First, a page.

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MAP scores mean more if tied to grades
There was much rejoicing in 202 of the 524 school districts whose students took the Missouri Assessment Program test last spring.
In those 202 districts, there were schools that showed considerable improvement in the percentage of students scoring in the proficient or advanced levels in math, communication arts, social studies and science. Some of those schools were right here in Southeast Missouri: Millersville Attendance Center, Scott City High School, Kelso Elementary School, Kelly High School and Oran High School.
A spokesman for the Missouri Department of Elementary and Secondary Education said the list of most improved schools, released by his department each year, is important because it demonstrates what every school -- large or small, rich or poor -- can do.
Administrators in those districts credited a number of factors: specific teachers who went the extra mile, more parental involvement and more buy-in by students.
Certainly, teachers who work overtime to find the best strategies for improvement on the MAP deserve praise. Some of them virtually bribe the kids to come to study sessions so they can improve their performance.
And parents who teach their children to excel at everything they try are to be commended for raising hard workers.
But undoubtedly, the key lies in that last group: the students themselves.
As it stands, MAP testing has little or no effect on students' scholastic careers. At Central High School in Cape Girardeau, high scores can help defray expenses of dual enrollment courses at Southeast Missouri State University or the cost of advanced placement testing. However, there are no punitive measures taken against students who slack off during the week of testing.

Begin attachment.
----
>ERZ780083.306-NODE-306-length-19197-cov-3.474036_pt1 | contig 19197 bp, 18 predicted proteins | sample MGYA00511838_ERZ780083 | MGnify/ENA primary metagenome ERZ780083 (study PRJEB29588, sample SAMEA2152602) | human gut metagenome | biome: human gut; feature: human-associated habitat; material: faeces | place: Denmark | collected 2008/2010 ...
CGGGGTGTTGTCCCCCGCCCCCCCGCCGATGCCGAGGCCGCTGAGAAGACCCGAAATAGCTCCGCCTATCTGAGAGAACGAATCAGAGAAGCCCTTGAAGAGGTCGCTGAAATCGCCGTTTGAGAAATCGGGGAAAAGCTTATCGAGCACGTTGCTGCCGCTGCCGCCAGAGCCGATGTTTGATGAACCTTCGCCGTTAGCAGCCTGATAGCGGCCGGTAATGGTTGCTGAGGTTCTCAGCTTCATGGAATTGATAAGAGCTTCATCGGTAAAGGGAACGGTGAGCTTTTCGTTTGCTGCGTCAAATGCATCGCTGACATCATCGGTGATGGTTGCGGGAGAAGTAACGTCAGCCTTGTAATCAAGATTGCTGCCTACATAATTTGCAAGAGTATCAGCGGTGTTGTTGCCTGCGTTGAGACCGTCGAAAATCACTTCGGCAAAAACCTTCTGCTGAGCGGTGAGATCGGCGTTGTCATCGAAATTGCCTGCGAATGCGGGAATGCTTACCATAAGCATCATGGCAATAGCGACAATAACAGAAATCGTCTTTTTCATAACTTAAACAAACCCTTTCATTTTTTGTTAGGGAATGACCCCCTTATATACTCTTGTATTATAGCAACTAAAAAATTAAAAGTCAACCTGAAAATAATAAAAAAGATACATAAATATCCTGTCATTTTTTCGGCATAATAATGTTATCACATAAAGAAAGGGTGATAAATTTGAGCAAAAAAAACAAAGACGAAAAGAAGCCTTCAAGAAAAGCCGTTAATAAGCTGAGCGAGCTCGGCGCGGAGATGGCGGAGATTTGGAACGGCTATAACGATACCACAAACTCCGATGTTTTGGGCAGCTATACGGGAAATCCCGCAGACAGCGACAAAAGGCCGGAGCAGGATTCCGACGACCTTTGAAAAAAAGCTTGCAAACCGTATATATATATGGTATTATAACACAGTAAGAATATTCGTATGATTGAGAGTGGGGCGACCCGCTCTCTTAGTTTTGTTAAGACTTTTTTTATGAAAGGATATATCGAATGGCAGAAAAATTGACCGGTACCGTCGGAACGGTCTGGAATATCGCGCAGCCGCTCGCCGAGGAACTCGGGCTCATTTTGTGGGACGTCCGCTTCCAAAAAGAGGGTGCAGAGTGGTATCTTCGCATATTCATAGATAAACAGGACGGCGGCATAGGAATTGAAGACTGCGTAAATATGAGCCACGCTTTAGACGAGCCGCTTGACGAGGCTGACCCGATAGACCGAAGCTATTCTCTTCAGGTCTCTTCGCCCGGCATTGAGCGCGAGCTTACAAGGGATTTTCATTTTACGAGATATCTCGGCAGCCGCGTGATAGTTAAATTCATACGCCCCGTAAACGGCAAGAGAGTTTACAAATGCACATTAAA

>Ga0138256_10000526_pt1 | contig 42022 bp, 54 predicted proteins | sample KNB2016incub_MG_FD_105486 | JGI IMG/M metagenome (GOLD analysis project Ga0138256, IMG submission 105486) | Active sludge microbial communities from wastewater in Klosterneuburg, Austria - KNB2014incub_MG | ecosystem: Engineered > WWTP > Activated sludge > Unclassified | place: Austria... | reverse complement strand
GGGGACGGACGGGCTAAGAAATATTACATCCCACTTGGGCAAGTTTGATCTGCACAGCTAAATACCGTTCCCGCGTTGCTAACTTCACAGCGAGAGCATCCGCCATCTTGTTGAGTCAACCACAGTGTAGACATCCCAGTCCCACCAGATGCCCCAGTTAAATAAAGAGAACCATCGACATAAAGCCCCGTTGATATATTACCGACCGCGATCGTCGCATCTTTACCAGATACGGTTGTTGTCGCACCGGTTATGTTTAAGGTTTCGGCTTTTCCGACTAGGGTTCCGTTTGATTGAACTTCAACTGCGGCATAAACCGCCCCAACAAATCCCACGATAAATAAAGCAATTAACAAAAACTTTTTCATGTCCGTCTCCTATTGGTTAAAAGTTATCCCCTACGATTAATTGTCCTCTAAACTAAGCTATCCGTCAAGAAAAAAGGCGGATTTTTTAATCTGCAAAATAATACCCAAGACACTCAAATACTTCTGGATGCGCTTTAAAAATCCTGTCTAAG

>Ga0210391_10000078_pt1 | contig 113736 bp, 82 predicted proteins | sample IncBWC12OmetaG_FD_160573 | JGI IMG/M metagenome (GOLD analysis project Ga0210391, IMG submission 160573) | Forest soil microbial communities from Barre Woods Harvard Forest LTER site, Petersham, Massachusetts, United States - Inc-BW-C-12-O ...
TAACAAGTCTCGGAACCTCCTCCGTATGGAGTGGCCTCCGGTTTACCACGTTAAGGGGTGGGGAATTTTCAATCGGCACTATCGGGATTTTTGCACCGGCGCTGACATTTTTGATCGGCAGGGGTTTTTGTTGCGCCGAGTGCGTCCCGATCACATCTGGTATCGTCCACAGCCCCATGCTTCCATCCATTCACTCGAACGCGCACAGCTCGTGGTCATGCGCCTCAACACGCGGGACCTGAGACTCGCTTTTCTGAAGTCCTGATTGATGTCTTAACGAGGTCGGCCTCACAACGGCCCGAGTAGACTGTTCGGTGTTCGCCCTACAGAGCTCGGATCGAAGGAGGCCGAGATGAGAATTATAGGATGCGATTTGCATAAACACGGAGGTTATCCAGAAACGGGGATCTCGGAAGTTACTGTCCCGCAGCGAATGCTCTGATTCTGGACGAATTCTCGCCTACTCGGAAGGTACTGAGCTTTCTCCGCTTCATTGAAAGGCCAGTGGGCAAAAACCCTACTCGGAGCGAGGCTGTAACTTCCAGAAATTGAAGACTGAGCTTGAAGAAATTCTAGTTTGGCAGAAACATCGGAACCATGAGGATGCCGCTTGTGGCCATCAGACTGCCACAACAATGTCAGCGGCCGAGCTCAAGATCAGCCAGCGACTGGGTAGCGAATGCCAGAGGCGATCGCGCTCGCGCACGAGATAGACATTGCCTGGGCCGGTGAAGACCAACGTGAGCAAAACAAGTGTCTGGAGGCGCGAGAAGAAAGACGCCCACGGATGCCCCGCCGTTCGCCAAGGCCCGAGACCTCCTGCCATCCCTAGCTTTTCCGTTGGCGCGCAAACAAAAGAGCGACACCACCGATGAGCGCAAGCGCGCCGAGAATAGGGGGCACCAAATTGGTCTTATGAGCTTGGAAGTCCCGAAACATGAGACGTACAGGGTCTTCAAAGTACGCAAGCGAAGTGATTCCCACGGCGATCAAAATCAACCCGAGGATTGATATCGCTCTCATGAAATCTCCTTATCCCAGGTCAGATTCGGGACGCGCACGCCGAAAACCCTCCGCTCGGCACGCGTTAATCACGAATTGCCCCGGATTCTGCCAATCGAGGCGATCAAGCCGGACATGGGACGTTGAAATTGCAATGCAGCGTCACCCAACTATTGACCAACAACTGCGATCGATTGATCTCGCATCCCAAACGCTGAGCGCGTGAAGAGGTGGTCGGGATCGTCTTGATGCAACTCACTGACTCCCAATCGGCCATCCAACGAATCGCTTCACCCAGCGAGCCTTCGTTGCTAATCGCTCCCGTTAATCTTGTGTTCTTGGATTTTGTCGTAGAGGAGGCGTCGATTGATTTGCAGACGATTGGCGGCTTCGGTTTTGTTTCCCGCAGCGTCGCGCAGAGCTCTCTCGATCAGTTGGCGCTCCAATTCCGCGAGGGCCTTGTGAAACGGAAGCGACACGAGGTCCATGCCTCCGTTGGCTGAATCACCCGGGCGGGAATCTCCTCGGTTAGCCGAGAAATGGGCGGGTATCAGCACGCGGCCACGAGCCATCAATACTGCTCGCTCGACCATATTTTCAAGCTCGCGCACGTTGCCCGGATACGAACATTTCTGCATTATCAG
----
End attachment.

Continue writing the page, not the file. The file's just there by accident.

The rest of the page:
Why some students in all schools and all grades do it is understandable: It doesn't change anything about promotion, high school graduation or college admissions.
Meanwhile, with the passage of the federal No Child Left Behind mandate, the MAP means everything to teachers and district administrators. If students don't show improvement year to year, and if all students aren't in the top two levels of scoring by 2014, there will be repercussions in district funding and school staffing.
The accountability component of No Child Left Behind works ideally with yearly MAP testing. The MAP is a solid test with diverse kinds of questions that can measure student performance. But it only works if students want to use it to show what they can do.
The solution could lie in what some Missouri districts are considering: tying MAP scores to grades.
That would give students a reason to buckle down for testing, making it a true indicator of school and teacher performance. It would end bribing students for performance.
And it would be the final step in a long overdue program of accountability for taxpayer-funded schools.